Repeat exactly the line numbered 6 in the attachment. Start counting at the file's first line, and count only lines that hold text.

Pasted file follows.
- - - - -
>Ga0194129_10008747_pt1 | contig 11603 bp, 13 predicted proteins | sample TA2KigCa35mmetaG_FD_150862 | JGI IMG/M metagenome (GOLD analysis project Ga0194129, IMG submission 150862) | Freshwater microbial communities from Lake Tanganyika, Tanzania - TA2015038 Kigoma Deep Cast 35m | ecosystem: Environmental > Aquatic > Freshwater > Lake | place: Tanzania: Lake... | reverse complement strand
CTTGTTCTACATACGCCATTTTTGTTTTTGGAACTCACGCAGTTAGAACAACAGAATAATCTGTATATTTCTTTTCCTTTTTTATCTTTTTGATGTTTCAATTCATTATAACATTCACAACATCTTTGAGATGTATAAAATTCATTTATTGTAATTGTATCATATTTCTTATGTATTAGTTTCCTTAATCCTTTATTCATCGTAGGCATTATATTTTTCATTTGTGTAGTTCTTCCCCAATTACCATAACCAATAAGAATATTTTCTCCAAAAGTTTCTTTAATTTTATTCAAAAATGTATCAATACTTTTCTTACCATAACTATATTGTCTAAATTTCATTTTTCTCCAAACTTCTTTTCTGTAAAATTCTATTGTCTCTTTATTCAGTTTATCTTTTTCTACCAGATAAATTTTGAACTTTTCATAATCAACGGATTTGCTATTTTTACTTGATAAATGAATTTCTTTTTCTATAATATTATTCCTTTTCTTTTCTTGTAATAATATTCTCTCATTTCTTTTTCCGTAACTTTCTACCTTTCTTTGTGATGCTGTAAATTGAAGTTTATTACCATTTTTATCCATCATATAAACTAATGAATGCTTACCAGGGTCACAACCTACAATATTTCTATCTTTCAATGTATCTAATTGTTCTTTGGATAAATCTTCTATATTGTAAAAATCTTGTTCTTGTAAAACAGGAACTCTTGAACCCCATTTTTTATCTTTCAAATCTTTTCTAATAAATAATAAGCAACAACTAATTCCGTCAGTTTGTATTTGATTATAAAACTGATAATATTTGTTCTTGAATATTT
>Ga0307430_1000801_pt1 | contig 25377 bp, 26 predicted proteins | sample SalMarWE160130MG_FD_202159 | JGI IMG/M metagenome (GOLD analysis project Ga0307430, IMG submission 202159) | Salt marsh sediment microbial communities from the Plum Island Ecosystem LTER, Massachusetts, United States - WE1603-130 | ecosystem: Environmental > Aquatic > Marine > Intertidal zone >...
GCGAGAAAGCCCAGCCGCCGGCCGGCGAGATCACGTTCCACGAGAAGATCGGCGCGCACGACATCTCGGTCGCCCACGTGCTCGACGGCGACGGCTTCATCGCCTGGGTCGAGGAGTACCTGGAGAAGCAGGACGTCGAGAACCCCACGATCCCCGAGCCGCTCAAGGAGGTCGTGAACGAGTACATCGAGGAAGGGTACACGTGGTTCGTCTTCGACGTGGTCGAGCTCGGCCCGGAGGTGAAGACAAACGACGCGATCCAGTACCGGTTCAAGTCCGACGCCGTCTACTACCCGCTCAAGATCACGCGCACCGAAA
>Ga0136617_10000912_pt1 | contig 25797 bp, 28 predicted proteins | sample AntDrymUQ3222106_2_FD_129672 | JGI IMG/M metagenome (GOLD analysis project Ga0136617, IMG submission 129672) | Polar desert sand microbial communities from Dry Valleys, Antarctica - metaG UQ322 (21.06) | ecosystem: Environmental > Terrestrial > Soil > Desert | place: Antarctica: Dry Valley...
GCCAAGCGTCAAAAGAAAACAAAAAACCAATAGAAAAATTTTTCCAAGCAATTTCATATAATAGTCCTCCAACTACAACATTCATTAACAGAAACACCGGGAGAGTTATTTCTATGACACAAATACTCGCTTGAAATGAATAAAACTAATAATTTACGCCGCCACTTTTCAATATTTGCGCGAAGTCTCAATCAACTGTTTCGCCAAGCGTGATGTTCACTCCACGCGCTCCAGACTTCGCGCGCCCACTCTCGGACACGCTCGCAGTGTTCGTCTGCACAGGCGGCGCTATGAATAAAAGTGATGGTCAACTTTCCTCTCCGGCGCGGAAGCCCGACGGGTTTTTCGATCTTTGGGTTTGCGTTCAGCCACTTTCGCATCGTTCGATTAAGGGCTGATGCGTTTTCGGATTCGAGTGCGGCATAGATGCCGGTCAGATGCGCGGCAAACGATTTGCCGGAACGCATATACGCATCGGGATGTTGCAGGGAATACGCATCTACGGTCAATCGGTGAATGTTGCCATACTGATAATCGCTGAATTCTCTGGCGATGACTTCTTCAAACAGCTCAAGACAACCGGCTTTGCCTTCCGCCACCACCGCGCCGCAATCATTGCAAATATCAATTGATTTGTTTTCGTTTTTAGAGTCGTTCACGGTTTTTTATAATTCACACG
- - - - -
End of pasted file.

GCCAAGCGTCAAAAGAAAACAAAAAACCAATAGAAAAATTTTTCCAAGCAATTTCATATAATAGTCCTCCAACTACAACATTCATTAACAGAAACACCGGGAGAGTTATTTCTATGACACAAATACTCGCTTGAAATGAATAAAACTAATAATTTACGCCGCCACTTTTCAATATTTGCGCGAAGTCTCAATCAACTGTTTCGCCAAGCGTGATGTTCACTCCACGCGCTCCAGACTTCGCGCGCCCACTCTCGGACACGCTCGCAGTGTTCGTCTGCACAGGCGGCGCTATGAATAAAAGTGATGGTCAACTTTCCTCTCCGGCGCGGAAGCCCGACGGGTTTTTCGATCTTTGGGTTTGCGTTCAGCCACTTTCGCATCGTTCGATTAAGGGCTGATGCGTTTTCGGATTCGAGTGCGGCATAGATGCCGGTCAGATGCGCGGCAAACGATTTGCCGGAACGCATATACGCATCGGGATGTTGCAGGGAATACGCATCTACGGTCAATCGGTGAATGTTGCCATACTGATAATCGCTGAATTCTCTGGCGATGACTTCTTCAAACAGCTCAAGACAACCGGCTTTGCCTTCCGCCACCACCGCGCCGCAATCATTGCAAATATCAATTGATTTGTTTTCGTTTTTAGAGTCGTTCACGGTTTTTTATAATTCACACG